Here’s another “concession boss” that was definitely one of the easier ones I’ve fought. It took me a few tries but all in all maybe just around half an hour to 45 minutes, if that long. I’m just gonna have to take my time with this game and play it whenever I feel inspired enough, but not take too long of a break that whatever skills I’ve developed begin to deteriorate.
It’s been a busy month and I’ve been juggling between Nioh, Ghost Recon: Wildlands and a few other games (Mass Effect: Andromeda as well, though I’m saving that for later). I grew a little tired of Berserk but that fatigue is gone for the moment so I figured I’d use this game to cleanse my palate a bit. I’m switching between so many games that I’m barely making any progress on any of them. I’m probably the closest to beating Berserk more than any game in my current backlog (I have a dozen at least). Hopefully I can finish the task sooner rather than later.
I beat this boss over the weekend. I must’ve died at least a couple dozen times, maybe more. I lost count. My deaths came so swiftly, as in within seconds. If how fast it takes for a boss to kill you is the measure of difficulty, then Yuki-onna is the hardest boss yet. The odds are evened out just a tad by the fact that this boss can’t take as much punishment as some bosses, or at least it seemed that way. Still, getting killed in 15 seconds flat 5 times in a row was infuriating. I’m beginning to wonder if I’ll run into more bosses like this one, where the challenge doesn’t come in its complexity but by the unfair amount of damage it can deal with every strike, thus demanding unreasonable perfection to overcome. I think I’m losing steam here. There’s no more excitement from anticipating the next boss, if Yuki-onna was a sign of things to come. The final boss in Dark Souls 3, Soul of Cinder, took me around 10 hours to beat. I really have nothing good to say about that boss fight, except for the intensity of a hard fought battle each time I failed. The biggest challenge was the insane amount of memorization required to get the timing just right for dodging and attacking. The Soul of Cinder was basically a collection of some of the most lethal attack patterns of the previous bosses. It expected you to recognize the attacks and be able to deal with them. As painstaking the process was of figuring out all its moves, at least it gave me enough chance each time out to learn and survive long enough to be able to apply what I’ve learned during the very same battle. Not so with Yuki-onna. It will hit me and kill me. I wouldn’t even say I made a mistake or that I got reckless. Getting hit is part of every boss fight. Against Yuki-onna it’s practically a death sentence. It’s cheap. I have a strong suspicion that Nioh will continue along this same path all the way to the end. Just a bunch of bosses that could kill you in 3 hits. That doesn’t take skill or ingenuity on the developer’s part, just laziness. I’m thinking it might be time to trade Nioh in for something like The Witcher 3: Wild Hunt, which I would love to breeze through on the easiest difficulty setting.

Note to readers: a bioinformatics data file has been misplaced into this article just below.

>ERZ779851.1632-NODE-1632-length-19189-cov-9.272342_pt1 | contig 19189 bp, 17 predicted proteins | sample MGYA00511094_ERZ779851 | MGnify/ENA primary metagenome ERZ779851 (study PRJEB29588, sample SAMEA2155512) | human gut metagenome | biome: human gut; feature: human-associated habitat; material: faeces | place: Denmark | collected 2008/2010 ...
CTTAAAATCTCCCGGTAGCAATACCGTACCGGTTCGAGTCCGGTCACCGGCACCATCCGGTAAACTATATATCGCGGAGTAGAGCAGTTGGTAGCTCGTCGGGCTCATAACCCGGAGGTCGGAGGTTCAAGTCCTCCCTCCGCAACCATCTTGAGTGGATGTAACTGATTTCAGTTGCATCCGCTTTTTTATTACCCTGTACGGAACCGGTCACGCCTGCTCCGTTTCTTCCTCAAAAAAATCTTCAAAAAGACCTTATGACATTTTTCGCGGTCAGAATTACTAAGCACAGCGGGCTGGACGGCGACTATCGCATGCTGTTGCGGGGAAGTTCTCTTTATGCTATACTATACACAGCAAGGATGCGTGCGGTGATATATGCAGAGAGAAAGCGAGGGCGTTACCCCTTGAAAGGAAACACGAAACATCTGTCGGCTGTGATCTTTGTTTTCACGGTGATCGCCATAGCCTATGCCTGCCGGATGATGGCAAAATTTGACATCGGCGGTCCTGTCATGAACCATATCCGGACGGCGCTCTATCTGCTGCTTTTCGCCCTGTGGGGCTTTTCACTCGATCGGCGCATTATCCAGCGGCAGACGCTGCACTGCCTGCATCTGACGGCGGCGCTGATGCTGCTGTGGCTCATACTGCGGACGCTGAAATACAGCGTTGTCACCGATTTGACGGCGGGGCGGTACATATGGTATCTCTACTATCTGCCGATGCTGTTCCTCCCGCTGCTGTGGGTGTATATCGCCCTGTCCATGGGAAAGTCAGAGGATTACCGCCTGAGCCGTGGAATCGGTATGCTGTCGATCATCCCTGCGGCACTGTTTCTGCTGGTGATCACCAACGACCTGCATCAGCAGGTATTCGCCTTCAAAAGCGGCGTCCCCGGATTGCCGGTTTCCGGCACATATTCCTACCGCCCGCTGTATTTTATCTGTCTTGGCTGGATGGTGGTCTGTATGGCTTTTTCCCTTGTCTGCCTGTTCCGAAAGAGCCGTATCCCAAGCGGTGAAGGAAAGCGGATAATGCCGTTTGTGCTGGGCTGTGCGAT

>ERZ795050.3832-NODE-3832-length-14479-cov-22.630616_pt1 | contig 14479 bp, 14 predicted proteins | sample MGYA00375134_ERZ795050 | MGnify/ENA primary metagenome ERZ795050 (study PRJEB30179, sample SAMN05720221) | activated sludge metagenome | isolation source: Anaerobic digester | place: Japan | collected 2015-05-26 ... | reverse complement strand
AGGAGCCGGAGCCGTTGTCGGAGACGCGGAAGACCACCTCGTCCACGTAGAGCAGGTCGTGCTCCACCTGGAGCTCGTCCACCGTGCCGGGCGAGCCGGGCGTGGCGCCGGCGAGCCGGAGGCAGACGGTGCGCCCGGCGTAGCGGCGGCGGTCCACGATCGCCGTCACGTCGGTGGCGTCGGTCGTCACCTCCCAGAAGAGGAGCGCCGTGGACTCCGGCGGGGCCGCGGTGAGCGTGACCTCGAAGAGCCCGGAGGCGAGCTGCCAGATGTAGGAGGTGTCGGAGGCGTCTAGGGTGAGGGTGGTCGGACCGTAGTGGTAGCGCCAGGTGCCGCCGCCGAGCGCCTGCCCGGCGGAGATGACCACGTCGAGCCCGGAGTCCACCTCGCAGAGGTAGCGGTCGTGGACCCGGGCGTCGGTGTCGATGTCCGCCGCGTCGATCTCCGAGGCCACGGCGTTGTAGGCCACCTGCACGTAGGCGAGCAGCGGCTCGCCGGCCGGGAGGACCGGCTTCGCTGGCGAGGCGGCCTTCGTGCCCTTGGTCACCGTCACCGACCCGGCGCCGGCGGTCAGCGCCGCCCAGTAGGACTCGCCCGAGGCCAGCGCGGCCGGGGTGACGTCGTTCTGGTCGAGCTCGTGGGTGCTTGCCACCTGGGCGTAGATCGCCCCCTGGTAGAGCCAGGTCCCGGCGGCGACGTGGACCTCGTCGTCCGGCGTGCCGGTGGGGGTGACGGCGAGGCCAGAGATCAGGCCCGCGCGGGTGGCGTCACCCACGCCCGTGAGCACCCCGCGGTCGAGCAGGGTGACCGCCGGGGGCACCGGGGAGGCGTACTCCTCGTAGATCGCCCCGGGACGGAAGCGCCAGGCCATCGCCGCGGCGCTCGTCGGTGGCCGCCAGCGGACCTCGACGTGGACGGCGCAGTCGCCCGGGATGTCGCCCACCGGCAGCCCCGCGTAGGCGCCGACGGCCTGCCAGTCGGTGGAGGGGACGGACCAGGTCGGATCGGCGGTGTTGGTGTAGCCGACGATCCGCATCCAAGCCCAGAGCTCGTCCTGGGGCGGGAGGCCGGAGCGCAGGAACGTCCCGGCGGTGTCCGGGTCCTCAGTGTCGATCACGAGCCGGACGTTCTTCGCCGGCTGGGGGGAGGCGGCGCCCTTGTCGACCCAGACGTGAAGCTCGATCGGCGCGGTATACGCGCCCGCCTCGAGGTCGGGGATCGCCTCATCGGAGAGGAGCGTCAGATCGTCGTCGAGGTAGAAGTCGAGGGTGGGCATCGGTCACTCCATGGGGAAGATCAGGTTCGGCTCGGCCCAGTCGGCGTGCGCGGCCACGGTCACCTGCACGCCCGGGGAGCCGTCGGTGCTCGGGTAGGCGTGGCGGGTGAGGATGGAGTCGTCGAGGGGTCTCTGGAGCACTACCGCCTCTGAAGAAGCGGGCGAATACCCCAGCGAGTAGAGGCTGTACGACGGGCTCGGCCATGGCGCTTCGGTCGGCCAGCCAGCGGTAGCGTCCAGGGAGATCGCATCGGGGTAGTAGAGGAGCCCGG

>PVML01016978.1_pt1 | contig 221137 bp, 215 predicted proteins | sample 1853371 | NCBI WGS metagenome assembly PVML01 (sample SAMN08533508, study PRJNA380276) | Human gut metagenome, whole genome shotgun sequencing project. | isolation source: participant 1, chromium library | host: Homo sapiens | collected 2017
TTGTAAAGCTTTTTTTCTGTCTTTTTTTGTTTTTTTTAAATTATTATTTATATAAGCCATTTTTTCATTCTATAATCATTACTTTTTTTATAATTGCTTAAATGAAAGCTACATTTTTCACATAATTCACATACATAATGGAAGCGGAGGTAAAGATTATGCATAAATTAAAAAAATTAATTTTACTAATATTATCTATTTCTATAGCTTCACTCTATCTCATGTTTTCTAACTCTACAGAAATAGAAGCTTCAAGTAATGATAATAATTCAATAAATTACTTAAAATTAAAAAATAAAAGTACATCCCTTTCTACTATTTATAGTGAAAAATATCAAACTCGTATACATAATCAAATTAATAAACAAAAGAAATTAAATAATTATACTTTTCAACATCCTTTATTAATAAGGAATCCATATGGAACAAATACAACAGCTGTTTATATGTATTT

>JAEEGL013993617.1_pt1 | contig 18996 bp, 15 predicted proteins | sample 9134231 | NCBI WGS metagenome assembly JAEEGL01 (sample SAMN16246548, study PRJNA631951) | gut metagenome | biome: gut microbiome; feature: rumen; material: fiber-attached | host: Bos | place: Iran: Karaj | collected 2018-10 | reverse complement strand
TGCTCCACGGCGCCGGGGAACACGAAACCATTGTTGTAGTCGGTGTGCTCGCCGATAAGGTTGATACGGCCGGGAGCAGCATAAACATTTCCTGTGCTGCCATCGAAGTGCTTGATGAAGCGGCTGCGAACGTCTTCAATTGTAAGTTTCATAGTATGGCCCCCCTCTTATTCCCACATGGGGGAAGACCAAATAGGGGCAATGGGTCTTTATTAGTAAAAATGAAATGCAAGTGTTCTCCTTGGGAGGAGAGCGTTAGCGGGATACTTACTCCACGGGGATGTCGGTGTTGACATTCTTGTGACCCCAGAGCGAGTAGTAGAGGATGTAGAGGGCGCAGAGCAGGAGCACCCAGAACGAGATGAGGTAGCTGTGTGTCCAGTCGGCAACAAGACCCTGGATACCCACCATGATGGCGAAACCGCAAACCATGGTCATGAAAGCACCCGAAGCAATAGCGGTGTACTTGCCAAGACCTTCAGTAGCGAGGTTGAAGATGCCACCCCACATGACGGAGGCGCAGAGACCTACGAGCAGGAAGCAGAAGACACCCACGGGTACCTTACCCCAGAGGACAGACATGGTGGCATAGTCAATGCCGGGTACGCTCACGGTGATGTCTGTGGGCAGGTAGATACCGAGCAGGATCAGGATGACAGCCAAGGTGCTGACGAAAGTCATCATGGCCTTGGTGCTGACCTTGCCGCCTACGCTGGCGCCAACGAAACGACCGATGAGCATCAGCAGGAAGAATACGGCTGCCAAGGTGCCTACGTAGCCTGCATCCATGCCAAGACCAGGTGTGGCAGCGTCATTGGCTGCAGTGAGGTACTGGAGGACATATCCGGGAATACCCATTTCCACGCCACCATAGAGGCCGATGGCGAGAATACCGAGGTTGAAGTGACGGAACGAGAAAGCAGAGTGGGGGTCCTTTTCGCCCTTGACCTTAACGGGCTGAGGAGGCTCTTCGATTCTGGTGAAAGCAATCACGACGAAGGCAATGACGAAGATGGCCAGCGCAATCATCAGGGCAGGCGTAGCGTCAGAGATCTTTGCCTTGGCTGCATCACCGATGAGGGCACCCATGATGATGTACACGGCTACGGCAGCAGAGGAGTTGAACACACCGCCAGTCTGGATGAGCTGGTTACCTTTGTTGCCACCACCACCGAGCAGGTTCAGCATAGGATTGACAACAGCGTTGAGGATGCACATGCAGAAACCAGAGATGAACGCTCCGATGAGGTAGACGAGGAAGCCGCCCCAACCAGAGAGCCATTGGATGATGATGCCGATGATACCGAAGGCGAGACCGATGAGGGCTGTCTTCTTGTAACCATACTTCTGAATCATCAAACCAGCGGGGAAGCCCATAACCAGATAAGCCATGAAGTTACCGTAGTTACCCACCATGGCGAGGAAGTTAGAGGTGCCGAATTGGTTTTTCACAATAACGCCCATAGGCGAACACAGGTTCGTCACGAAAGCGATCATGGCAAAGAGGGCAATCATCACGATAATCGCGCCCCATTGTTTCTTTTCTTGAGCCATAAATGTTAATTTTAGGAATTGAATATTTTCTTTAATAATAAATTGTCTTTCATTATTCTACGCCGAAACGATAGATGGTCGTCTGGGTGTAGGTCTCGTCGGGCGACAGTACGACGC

Ghost Recon: Wildlands came out exactly three weeks ago (at least for guys like me who had to pay for it) and I’ve been going at a snail’s pace, having to juggle between 3 or 4 different games. The video below I believe is precisely what the developers had in mind when designing this game. There’s enough structure to guide you along the critical path along with plenty of other activities to distract yourself with if you so choose. The way I approach most missions is probably how most players do, which is to give stealth a chance at first and kill as many enemies as possible silently before you inevitably get found out and a full on firefight breaks out. I give Ubisoft credit for allowing this kind of dynamic, which rewards players who are able to adapt to the situation whenever matters don’t go exactly as planned, which for me is almost always.